_________________________________________________________________________________________

    Johnson, Navin R... Sounds like a typical bastard.

     

    Belmont, NC

  • stikestike Posts: 15,597
    temps won't affect flavor, just the smoke ring.

    my fire always burns downward.  not sure why many others do not
    ed egli avea del cul fatto trombetta -Dante
  • boatbumboatbum Posts: 1,273

    Burn direction might be impacted by "where" its started at.    I have a friend that always starts at the very bottom - I am sure his doesn't burn down.   

    I try to start 1 or 2 inches down from the top ( moving a couple of chunks to make a little indentation ), after I drop the firestarter in, then place a couple of charcoal chunks on top of the firestarter.

    Not sure that helps - but makes me feel better.   I would agree that most of my fires burn down, then towards the vent opening the front.   Only expanding out as fuel is exhausted.   Granted, that is casual observation - not intense analysis.

     

    Cookin in Texas
  • tnbarbqtnbarbq Posts: 248
    This may seem very basic, but let the meat set until it's room temp.  I have found meat takes smoke better that way.
    Scooter 
    Mid TN. Hangin' in the 'Boro. MIM Judge
  • xraypat23xraypat23 Posts: 421
    I've been competing KCBS style for 4 years, i've found cold meat in a warming smoker always gives the best smoke signature. The egg does have a slight smoky flavor, just not as strong as others. I'm being paranoid, first comp is 19 days away and it's my first year cooking exclusively on eggs.
  • stikestike Posts: 15,597
    i'll trot this perpetual bbq-forum-'discussion'-starter gem:
    cold meat may give a better smoke ring (color only), but meat will be flavored by the smoke at any time during the cook.  and warming meat before cooking is ideal for roasts and steaks, where you want an even cross section during a relatively short cook, but when you are taking the meat to 200 or so, the difference is virtually indiscernible.
    ed egli avea del cul fatto trombetta -Dante
  • Ragtop99Ragtop99 Posts: 1,560
    edited March 2012
    I'm use to using mesquite and when I switch to pecan or fruit woods, it does have less of a smoky flavor.

    try to start 1 or 2 inches down from the top ( moving a couple of
    chunks to make a little indentation ), after I drop the firestarter in,
    then place a couple of charcoal chunks on top of the firestarter.


    I try to do something similiar when doing a low and slow.  I try to the let the center spot burn down enough so that when I close the lid, the fire has just about exposed one of the center air holes on the grate.  Then I'm confident as the fire travels outward, there will be an air source for it.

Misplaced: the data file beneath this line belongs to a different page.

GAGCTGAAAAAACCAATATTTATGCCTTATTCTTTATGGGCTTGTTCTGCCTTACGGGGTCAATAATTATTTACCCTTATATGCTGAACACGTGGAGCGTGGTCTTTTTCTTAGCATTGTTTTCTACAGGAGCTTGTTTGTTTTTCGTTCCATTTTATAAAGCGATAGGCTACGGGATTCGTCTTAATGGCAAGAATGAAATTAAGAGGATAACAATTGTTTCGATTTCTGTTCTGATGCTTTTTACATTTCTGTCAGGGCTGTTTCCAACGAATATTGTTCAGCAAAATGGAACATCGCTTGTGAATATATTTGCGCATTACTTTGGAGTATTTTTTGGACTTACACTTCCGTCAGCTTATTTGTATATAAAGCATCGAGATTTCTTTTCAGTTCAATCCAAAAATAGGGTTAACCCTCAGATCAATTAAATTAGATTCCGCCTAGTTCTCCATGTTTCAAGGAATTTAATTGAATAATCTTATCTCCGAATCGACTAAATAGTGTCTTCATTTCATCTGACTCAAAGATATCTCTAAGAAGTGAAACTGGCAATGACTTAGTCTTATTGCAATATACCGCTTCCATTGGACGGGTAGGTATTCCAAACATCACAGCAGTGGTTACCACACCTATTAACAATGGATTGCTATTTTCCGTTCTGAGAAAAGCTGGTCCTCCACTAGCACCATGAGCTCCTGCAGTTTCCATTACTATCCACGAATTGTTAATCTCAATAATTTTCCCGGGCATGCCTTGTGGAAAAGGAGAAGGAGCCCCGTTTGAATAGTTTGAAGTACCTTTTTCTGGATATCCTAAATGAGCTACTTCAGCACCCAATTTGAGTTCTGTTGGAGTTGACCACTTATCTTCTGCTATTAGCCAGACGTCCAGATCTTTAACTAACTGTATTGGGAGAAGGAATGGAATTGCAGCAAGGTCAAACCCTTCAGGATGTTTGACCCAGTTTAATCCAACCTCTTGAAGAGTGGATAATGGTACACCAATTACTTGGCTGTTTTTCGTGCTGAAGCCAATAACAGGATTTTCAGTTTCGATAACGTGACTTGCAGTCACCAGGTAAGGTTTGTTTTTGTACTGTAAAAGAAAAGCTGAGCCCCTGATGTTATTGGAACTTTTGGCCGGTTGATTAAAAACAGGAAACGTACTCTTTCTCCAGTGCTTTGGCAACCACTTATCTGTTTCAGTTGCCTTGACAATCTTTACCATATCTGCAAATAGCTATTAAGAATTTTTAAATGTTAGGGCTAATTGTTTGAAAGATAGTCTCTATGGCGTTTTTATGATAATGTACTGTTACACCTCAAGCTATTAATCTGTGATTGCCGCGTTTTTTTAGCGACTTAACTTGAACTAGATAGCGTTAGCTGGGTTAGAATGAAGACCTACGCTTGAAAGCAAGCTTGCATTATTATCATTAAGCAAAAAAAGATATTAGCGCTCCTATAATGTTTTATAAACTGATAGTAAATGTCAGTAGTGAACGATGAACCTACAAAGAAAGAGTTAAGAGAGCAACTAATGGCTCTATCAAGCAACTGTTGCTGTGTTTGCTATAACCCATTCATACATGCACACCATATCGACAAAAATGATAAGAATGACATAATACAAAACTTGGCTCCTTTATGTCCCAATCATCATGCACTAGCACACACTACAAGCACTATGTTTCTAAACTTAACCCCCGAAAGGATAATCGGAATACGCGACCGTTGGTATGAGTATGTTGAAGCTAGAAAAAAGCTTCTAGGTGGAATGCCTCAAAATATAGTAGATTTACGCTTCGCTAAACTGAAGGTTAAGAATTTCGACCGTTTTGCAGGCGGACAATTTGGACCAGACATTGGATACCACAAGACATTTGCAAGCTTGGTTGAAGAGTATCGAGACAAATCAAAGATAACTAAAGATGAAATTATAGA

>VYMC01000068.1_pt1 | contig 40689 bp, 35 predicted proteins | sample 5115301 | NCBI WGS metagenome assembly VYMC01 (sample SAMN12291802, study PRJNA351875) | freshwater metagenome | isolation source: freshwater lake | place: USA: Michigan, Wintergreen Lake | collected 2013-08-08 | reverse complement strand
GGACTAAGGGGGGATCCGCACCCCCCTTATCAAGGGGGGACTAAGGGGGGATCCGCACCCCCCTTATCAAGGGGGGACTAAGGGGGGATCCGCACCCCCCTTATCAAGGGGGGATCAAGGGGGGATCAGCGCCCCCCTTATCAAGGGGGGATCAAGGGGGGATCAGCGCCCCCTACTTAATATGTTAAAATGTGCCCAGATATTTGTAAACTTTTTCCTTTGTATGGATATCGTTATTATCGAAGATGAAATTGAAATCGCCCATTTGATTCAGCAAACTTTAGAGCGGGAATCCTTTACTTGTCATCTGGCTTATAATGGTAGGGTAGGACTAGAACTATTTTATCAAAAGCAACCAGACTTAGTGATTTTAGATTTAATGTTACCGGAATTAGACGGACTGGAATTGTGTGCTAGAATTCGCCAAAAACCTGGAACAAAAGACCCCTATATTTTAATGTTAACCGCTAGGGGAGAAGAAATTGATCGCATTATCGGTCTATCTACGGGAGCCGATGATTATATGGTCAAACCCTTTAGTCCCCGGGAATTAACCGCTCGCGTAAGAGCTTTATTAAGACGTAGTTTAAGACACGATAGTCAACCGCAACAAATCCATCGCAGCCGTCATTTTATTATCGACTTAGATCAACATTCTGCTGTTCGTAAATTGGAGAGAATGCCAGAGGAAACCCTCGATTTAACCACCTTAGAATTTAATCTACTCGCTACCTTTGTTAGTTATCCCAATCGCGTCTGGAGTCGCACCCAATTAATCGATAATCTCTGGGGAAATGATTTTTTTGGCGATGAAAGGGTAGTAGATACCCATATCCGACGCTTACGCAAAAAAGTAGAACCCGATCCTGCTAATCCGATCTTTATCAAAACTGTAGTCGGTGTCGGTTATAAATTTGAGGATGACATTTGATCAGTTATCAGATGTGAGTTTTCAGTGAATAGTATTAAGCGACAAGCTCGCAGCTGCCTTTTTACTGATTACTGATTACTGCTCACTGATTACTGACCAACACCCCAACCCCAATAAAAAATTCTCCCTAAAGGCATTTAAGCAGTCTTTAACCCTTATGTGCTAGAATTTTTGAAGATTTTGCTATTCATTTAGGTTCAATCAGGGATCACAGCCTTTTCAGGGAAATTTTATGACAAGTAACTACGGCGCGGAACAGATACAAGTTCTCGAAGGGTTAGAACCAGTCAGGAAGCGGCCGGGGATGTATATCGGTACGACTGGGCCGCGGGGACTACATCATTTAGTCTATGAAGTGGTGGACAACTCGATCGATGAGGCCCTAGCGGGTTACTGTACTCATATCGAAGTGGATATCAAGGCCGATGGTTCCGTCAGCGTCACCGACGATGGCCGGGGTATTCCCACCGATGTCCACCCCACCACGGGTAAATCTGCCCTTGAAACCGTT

Cooking on an XL and Medium in Bethesda, MD.
  • When I go low and slow, I make sure to let the entire load of lump get a little white before choking down the fire to 225-250. Then i add several chunks and start my smoke. This also ensures that your fire will burn evenly throughout the night. For the first few years I had my egg, I lit the center and choked it down quickly. I had uneven cooks and my fires went out in cold weather. If you let it really burn the whole load of lump for 20-30 min and then set up for your cook, you'll have plenty of smoke and you fire will be consistent throughout the cook.
    1- LGBE
    1- KBQ C-60 (The Dishwasher)
    I- Blackstone 36" Griddle
    1- Sweet-A$$ Roccbox Pizza Oven
    1-Very Understanding and Forgiving Wife
  • MikeGMikeG Posts: 174
    When I go low and slow, I make sure to let the entire load of lump get a little white before choking down the fire to 225-250. Then i add several chunks and start my smoke. This also ensures that your fire will burn evenly throughout the night. For the first few years I had my egg, I lit the center and choked it down quickly. I had uneven cooks and my fires went out in cold weather. If you let it really burn the whole load of lump for 20-30 min and then set up for your cook, you'll have plenty of smoke and you fire will be consistent throughout the cook.



    But then.......  us newbies try to balance this out with the fact that if you ignite a bunch of the fuel it's difficult to keep the temps down in the sub 250 deg range.

    What am I missing?

  • SteveWPBFLSteveWPBFL Posts: 1,323
    Can you, well, just burn wood chips or wood chunks without charcoal or will it go out?
  • stikestike Posts: 15,597
    it'll go out.

    wood does not burn at a consistent rate.  needs full oxygen flow or it will snuff out.

    think of charcoal as distilled wood fuel. most of the impurities in wood which big it down (chief among them, water, maybe) are gone.  limiting oxygen flow limits the SIZE of the fire, not the temp of the fire.

    limiting oxygen with wood though causes it to smolder below some critical airflow.

    think of a candle.  as long as it gets good airflow, it burns clean. but you can't get a half-as-bright candle by cutting airflow by half.  if you blow it out, you can really see the effect of poor airflow.  the wick is still glowing, but burning poorly (incomplete combustion) and it smokes horribly (good smoke is the product of complete combustion.  bad smoke from incomplete)

    ed egli avea del cul fatto trombetta -Dante